Wisconsin Couple Electrocuted to Death While Attempting 'Dangerous' Social Media Trend

A Wisconsin man and woman were found dead after a house fire this month were electrocuted while attempting to make art using a TikTok trend called fractal wood burning, according to local authorities.

The Marathon County Sheriff's Office identified the victims as Tanya M. Rodriguez, 44, and James K. Carolfi, 52. An investigation found Rodriguez and Carolfi died April 6 while practicing fractal wood burning TikTok trend in the garage of their home in Rozellville, according to WSAW-TV.

The sheriff's office said the deaths were accidental and that they believe the victims were killed by electrocution from the artistic technique that has gained popularity on social media sites including TikTok, Facebook and YouTube.

The sheriff's office believes the equipment the individuals used for the fractal wood burning caused the electrocutions and also likely caused the fire, which started in the garage and spread to the rest of the home.

What is Fractal Burning Wood?

fractal burning wood
An example of fractal burning wood (left) and the aftermath of the house fire sparked by the fractal-wood burning equipment. Twitter

Fractal burning is a process that uses high-voltage electricity to create art on wood. The fractal burning process typically uses a high-voltage transformer, often repurposed from a microwave oven, to flow current across wood items that have been soaked with a chemical solution to create lightning -shaped designs on to the wood.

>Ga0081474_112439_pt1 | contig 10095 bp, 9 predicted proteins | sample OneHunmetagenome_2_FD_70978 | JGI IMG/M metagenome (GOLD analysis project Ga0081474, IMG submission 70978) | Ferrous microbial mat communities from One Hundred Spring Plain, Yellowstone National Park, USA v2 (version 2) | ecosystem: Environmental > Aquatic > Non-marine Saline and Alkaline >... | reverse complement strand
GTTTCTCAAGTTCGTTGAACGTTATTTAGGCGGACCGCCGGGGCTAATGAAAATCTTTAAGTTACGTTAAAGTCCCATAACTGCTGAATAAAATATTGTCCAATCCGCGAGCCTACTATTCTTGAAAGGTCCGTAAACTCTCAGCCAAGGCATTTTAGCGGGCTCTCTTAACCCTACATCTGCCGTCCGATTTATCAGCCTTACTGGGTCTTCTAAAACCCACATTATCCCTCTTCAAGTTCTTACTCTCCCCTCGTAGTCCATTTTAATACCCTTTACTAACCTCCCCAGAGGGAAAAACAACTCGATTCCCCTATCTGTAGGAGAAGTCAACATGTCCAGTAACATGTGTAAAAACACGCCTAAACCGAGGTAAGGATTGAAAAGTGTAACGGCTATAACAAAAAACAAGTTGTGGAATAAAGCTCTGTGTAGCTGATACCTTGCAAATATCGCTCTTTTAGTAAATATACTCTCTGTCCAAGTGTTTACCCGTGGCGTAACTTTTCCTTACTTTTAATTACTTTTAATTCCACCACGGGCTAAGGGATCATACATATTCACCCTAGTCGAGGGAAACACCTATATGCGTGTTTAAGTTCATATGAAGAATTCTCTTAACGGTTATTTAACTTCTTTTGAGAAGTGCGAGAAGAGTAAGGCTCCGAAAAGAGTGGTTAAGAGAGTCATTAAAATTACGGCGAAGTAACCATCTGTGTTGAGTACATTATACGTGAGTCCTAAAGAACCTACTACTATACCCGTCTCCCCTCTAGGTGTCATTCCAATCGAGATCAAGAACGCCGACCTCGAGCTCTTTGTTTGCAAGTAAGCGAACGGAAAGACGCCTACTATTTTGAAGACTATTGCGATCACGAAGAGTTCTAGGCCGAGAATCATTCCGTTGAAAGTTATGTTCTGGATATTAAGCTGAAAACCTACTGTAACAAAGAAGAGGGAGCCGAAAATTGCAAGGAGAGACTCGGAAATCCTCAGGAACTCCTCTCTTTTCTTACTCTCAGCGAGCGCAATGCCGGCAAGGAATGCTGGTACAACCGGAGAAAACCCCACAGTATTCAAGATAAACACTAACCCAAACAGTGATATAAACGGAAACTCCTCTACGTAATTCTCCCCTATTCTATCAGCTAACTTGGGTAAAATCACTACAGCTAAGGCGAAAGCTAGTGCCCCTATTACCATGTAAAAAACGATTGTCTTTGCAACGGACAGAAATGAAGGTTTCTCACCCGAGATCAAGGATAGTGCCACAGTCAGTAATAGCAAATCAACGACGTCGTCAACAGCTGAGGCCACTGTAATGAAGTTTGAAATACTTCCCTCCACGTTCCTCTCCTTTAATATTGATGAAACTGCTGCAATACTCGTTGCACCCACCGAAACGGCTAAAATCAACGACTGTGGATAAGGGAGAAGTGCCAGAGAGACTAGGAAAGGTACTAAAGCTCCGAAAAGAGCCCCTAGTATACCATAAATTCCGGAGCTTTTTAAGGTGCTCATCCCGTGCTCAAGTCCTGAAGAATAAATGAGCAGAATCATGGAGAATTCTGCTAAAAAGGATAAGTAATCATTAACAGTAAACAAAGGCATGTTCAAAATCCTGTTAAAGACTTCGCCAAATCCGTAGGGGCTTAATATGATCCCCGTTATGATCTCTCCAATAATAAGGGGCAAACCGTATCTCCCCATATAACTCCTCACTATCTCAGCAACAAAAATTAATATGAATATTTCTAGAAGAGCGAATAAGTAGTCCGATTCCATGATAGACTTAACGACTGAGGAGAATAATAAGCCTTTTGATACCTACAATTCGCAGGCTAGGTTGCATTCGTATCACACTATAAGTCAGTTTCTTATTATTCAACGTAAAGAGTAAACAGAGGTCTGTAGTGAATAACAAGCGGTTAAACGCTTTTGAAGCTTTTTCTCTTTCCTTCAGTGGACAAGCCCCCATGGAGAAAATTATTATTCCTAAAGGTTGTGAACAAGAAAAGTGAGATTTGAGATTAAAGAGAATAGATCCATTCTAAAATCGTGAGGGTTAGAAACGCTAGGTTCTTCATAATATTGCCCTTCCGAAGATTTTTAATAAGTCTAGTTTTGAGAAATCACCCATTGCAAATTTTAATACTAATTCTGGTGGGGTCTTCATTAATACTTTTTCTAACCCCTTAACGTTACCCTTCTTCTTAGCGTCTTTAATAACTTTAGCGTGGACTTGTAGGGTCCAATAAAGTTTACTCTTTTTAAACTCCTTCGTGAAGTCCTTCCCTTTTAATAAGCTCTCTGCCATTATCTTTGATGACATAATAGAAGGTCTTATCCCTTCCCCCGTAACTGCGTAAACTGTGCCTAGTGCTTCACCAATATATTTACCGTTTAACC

Popular TikTok videos featuring fractural burning techniques have received upwards of 1 million views. Videos show people connecting electric wires to a wooden surface and running an electric current through the wood, causing the wood to catch fire and designs to appear. The wooden surface can then be cleaned and sanded down. Few videos appear to include detailed safety precautions.

A 'Dangerous' Trend

At least 33 people have died as a result of fractal burning, according to the American Association of Woodturners (AAW). The body has since banned the technique from being used in any AAW-sponsored events or being featured in online or written AAW-publications.

In May 2020, 35-year-old Wisconsin man Matt Schmidt lost his life while performing the technique for the first time. His wife Caitlin told the Milton Courier that Schmidt had become interested in fractal burning just a month or so before his death. She said they watched videos together about the technique - neither realizing it was dangerous.

In July that year, an 18-year-old suffered severe electrical burns to his lungs after he lost his balance and fell on a live transformer he had taken out of a microwave. He then apparently fell on his girlfriend, shocking her, who then fell onto her grandmother.

In January 2019, a Michigan man was found dead inside his garage in suburban Detroit. Investigators found the man's severely burned body near fractal burning equipment.